“Where the High Court, after passing a final order, has remanded the case to the trial Court for proceeding in accordance with law and the decree of the trial Court after remand is passed between the date of an application for leave to appeal to the Supreme Court from the order of the High Court and the date on which leave was granted the decree of the trial Court even if not appealed against, must, in the circumstances, be taken to be subject to the result of the appeal to the Supreme Court, and cannot be said to be conclusive so as to prevent the Supreme Court from dealing with the appeal and setting aside or modifying the judgment of the High Court and making a fresh order of remand to that Court itself.”
It was contended that the petitioner is entitled to deeming provision under Section 242 of the New Delhi Municipal Council Act read with Bye-law 6.7.4 of the Unified Building Bye-laws and the plans are deemed to have been sanctioned by the respondent as same has not been rejected pursuant to any grounds of rejection contained in Section 241(2) of the Act. Counsel for the petitioner has further contended that as rejection of plans is based on extraneous grounds not envisaged in Section 241, the plans are deemed to have been sanctioned by the Authority. Counsel for the petitioner contended that the stand taken by the respondent/UOI that petitioner can only construct one-storey building is arbitrary, irrational and illegal. It was contended that the stand of the respondent/UOI that plot of the land was partitioned, therefore the relevant guidelines of 1988 will not be applicable and petitioner is only entitled for construction of one storey building, was without any merit as the same Ministry while giving exemption under Section 20 of the Urban Land (Ceiling & Regulation) Act, 1976 on 17.2.1986 has recognised it as two independent plots. The letter dated 10th/17th February, 1986 from Under Secretary is reproduced below:

“To, The Secretary Land & Building Department Delhi Administration Urban Land Ceiling Cell, Vikas Bhawan, IP. Estate New Delhi-110 002 Sub: Grant of exemption under Section 20 of the Urban Land (Ceiling & Regulation) Act, 1976 on plot No. 3 (Part Prithviraj Road) i.e. Rear portion facing Ratendon Road, New Delhi.
Sir, I am directed to refer to your letter No. F.36(11)/98/77/Res/L&B/ULC. 11017 dated 28th January, 1985 addressed Mr. H.S. Dugal and others and to state that on a representation to this Ministry by Mr. H.S. Dugal, it has been verified from the records of the Land & Development Office that the plot in question already stands bifurcated into two independent plots: one measuring 1.345 acres in the names of M/s Rai & Sons (P) Ltd. and the other measuring 1.033 acres in the name of H.S. Dugal and seven others. The request by Mr. H.S. Dugal and others for permission of group housing and exemption under the ULCR Act, 1976 may kindly be processed accordingly.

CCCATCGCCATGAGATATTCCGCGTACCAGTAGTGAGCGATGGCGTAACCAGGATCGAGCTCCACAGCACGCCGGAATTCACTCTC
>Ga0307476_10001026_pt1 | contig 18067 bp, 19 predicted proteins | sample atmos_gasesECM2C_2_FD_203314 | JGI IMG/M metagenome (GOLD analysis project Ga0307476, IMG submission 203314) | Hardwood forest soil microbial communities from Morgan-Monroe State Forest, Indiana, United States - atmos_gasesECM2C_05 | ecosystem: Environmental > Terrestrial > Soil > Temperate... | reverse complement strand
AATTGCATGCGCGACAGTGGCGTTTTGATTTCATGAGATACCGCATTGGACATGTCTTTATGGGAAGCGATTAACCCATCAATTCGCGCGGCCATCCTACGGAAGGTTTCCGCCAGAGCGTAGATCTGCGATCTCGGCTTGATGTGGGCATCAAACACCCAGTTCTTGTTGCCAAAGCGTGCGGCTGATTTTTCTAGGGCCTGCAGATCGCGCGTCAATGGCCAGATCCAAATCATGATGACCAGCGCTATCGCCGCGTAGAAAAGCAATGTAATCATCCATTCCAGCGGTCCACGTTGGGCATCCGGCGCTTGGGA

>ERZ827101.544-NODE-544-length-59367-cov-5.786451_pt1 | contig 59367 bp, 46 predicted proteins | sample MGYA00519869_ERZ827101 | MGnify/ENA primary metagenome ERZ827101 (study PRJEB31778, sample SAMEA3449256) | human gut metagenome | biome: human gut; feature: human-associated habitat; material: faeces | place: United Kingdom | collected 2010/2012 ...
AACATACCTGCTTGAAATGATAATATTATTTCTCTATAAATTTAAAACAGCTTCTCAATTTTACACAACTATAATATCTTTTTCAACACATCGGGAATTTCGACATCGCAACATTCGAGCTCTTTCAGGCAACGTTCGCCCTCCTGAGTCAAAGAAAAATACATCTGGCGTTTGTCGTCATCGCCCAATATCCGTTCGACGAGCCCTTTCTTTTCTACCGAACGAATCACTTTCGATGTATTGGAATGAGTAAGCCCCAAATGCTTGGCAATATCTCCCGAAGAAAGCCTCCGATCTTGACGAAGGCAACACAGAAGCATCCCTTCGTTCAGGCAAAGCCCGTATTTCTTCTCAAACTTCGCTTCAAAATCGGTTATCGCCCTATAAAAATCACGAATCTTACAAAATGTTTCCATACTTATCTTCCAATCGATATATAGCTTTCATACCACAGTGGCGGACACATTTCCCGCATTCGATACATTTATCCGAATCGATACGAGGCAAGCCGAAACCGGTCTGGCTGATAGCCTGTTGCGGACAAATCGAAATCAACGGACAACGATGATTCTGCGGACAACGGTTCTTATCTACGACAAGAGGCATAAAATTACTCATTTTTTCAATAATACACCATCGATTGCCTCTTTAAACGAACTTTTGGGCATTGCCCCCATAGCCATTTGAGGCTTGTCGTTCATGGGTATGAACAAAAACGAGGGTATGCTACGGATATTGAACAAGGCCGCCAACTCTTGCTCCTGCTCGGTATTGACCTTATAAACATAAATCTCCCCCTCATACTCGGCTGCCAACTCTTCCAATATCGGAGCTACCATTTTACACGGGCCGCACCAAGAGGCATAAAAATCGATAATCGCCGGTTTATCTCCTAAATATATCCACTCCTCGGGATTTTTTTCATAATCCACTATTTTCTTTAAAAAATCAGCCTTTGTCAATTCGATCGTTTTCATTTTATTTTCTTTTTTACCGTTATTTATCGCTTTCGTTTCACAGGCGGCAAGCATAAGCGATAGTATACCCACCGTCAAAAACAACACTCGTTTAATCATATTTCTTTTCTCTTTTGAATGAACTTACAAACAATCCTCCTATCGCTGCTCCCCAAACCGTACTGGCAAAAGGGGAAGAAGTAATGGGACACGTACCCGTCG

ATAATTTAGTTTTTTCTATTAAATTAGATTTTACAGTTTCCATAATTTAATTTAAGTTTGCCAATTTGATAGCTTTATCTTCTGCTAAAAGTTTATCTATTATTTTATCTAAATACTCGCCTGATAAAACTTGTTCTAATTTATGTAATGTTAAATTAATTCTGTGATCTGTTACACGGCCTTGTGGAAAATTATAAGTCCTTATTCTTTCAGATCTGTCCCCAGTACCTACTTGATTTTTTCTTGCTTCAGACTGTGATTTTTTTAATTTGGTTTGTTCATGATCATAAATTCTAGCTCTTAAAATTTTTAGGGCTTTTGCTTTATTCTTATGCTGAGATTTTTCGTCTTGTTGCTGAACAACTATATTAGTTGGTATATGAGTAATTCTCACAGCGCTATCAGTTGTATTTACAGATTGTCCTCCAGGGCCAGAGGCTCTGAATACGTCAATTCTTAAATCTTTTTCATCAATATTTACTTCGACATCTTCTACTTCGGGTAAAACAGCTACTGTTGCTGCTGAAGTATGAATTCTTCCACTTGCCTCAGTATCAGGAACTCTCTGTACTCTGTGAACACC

Yours faithfully, sd/-
(N. Rajagopalan) Under Secretary to the Government of India”
Mr. Raju Ramachandran, learned Additional Solicitor General has contended that the guideline issued on 8.2.1988 has got sanctity of law and the same has been issued pursuant to Section 235 of the New Delhi Municipal Council Act. Section 235 of the said Act is reproduced Below:

“235. General Superintendence, etc. of the Central Government–Notwithstanding anything contained in any other provisions of this Act, the Chairperson shall exercise his powers and discharge his functions under this Chapter, under the general superintendence, direction and control of the Central Government.”
It was contended before us by Mr. Ramachandran, learned ASG that power of the Central Government under Section 235 of the NDMC Act to give directions to regulate a building activity, or to add additional ground for rejection in addition to grounds mentioned under Section 241(2) are inherent, same cannot be questioned as an arbitrary exercise of power. It was contended before us that the power to issue directions under Section 235 of the Act extends to create a ground of rejection of plans which may not be in existence under Section 241(2) of the Act. It was contended that under Section 235, Central Government is empowered to prescribe a new ground of rejection by issuance of a direction under Section 235 of the Act. It was further contended that respondent has rightly rejected the site plans of the petitioner as per the norms for construction in the Lutyen’s Bungalow Zone as per 1988 guidelines. The same is reproduced below:

” (i) The new construction of dwellings on a plot must have the same plinth area as the existing bungalow and must have a height not exceeding the height of the bungalow in place or, if the plot is vacant, the height of the bungalow which is the lowest of those on the adjoining plots.”
From the above it was contended that the word ‘adjoining plots’ appearing in the aforesaid norms would include not only both the sides but also back side as in the Black’s Law Dictionary the word ‘adjoining’ has been defined. The same is to the following effects:

“Adjoining. The word in its etymological sense means touching or contiguous, as distinguished from lying near to or adjacent.”
It was further contended that unified building bye-laws paragraph 2.03 also postulates such issuance of guidelines. The same is reproduced below:

“2.03 All mandatory Master Plan/Zonal Plan regulations regarding coverage, FAR, use, set-backs, open spaces, height, number of storeys, number of D.Us. parking standards, etc. for various categories of buildings including modifications thereon made from time-to-time shall be applicable mutates mutants in the building regulations under this clause. All amendments/ modifications made in these regulations will automatically be included as part of these bye-Laws.”